The concept of actual infinity is precisely what the OP is about. Yes, complete and timeless if you like, but actual infinities can well get to measure 1 metre. Or is that too undignified, do you think?
    And possibly not just one infinity. Possibly many infinities, or even an infinity of infinities, why ever not? Think of it.
    I see that the Old Preacher can no longer stay hidden inside!
    EB
     
  10. Write4U Valued Senior Member

    Messages:
    15,177
    But not enought to qualify for infinity. By your own words , just enough (not more) to make 1 meter.
    An infinity of points will always exceed our ability to measure its size. Measuring an infinity of anything as a finite measurement is impossible and contradictory by definition.

    1 meter = infinity of points
    Infinity of points = 1 meter
    Infinity of points = 1 cm ?
    Infinity of points = 1 mm?
    Infinity of points = 46 billion LY ?
    https://www.wired.com/2011/12/universe-size/

    You've clearly do not understood the implications of the terms "infinite" and "infinity"...

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    Last edited: Jul 18, 2018
  11. Speakpigeon Valued Senior Member

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    1,123
    Oh, well, I guess it's just that you don't really speak English well enough to understand what people say here. And by a long shot.
    You're exactly like another guy who also gets mad about infinity and who typically repeats himself a lot, never justify his claims, never get to argue anything, and crucially never addresses the point made by other people. There's no possible debate. You're no even interested. You're just a litany of unsupported claims.
    One more.
    Ah, interesting point. We don't measure things in the abstract. We measure concrete things, like roads and individual human beings.
    There's not just one infinity. There are many different infinities. Each infinity that has a length will have its own specific length just like each road, or each human being. I know you won't understand but the point needed to be explained.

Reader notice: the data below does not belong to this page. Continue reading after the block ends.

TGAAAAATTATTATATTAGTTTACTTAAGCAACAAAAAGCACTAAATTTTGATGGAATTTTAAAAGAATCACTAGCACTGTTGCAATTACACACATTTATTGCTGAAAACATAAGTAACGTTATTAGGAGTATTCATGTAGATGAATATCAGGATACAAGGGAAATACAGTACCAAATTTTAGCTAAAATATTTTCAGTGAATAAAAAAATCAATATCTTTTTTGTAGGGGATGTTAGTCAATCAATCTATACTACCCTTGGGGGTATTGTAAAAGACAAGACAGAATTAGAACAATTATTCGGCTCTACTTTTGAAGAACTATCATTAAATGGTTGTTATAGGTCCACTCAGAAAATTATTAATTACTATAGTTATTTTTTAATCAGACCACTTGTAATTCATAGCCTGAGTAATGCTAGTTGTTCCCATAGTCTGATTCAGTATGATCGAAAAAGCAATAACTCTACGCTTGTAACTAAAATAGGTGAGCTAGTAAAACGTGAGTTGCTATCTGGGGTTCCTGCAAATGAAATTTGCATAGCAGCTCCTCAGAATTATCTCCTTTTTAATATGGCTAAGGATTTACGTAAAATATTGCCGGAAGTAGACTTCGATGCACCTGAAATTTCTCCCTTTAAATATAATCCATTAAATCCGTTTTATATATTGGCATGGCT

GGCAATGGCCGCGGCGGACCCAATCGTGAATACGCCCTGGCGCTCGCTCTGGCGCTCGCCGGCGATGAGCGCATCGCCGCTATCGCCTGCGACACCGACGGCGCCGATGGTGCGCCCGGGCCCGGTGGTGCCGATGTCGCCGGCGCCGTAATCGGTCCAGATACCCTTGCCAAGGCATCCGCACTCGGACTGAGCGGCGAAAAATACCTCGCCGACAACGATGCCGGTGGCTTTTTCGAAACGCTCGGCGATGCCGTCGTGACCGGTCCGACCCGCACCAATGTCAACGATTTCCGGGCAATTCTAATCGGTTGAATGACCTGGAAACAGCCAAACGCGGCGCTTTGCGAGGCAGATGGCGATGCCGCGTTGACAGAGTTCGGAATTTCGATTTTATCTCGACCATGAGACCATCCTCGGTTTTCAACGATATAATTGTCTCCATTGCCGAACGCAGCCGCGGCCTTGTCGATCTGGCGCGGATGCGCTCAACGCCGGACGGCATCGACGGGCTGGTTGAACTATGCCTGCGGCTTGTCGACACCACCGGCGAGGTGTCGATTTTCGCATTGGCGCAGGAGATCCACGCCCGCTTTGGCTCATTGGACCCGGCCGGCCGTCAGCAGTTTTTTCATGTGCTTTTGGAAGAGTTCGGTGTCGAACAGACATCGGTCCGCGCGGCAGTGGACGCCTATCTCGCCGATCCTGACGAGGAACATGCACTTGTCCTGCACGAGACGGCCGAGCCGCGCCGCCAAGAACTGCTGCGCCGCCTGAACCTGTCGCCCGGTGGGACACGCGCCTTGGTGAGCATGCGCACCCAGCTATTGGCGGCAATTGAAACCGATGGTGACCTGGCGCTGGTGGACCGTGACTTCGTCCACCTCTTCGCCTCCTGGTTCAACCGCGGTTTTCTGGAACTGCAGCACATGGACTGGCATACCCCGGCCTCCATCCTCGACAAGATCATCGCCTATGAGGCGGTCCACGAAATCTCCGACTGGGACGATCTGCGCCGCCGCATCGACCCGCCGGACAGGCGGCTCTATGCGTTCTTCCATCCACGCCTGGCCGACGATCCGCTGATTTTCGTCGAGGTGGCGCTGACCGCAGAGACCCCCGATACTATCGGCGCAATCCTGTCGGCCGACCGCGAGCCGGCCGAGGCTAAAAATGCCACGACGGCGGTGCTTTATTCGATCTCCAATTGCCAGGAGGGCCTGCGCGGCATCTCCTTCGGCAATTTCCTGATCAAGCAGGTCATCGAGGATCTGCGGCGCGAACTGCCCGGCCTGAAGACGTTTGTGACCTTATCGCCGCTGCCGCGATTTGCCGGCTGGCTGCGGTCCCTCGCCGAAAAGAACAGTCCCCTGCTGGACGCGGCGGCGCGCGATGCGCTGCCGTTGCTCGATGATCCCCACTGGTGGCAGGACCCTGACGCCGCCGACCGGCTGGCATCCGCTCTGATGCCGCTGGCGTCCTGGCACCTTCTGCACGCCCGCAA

Well, well, well, no wonder, you haven't explained anything.
    Obviously, the world absolutely needs you here. We're lost whenever you don't explain, which is like, all the time!
    EB
     
  12. Write4U Valued Senior Member

    Messages:
    15,177
    1 meter = Infinity? From your post it is clear that you do. All you do is speak in the abstract. Why do you think I object to your examples?
    Of course you would say that. You don't bother to read the supporting links I have so copiously provided, unless the author is available to debate his point with you. Talk about hubris.....

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    And please spare me the gratuitous ad hominems. It really cheapens your arguments.

    Here, add this to my litany of unsupported claims.
    https://en.wikipedia.org/wiki/Infinity

    Go argue with Wiki, they are available 24/7 for editing if you feel qualified.
     
    Last edited: Jul 19, 2018
  13. Write4U Valued Senior Member

    Messages:
    15,177
    You are wrong. The Hilbert Hotel proposes a hotel with infinite number of rooms which is completely occupied.
    https://en.wikipedia.org/wiki/Hilbert's_paradox_of_the_Grand_Hotel

    This like saying that an infinite length is able to accommodate an additional infinity of points.
    Your example is 1 meter long, hardly infinite.
     
    Last edited: Jul 19, 2018
  14. Speakpigeon Valued Senior Member

    Messages:
    1,123
    No. I really don't, although speaking inevitably involves some abstraction. But measuring something that is one metre long is not abstract. Different things have different lengths. They're all concrete things of course. And they all have an infinity of points between their extremities, which is why infinity can get to measure 1 metre or 1000 kilometres depending on what concrete thing you are measuring.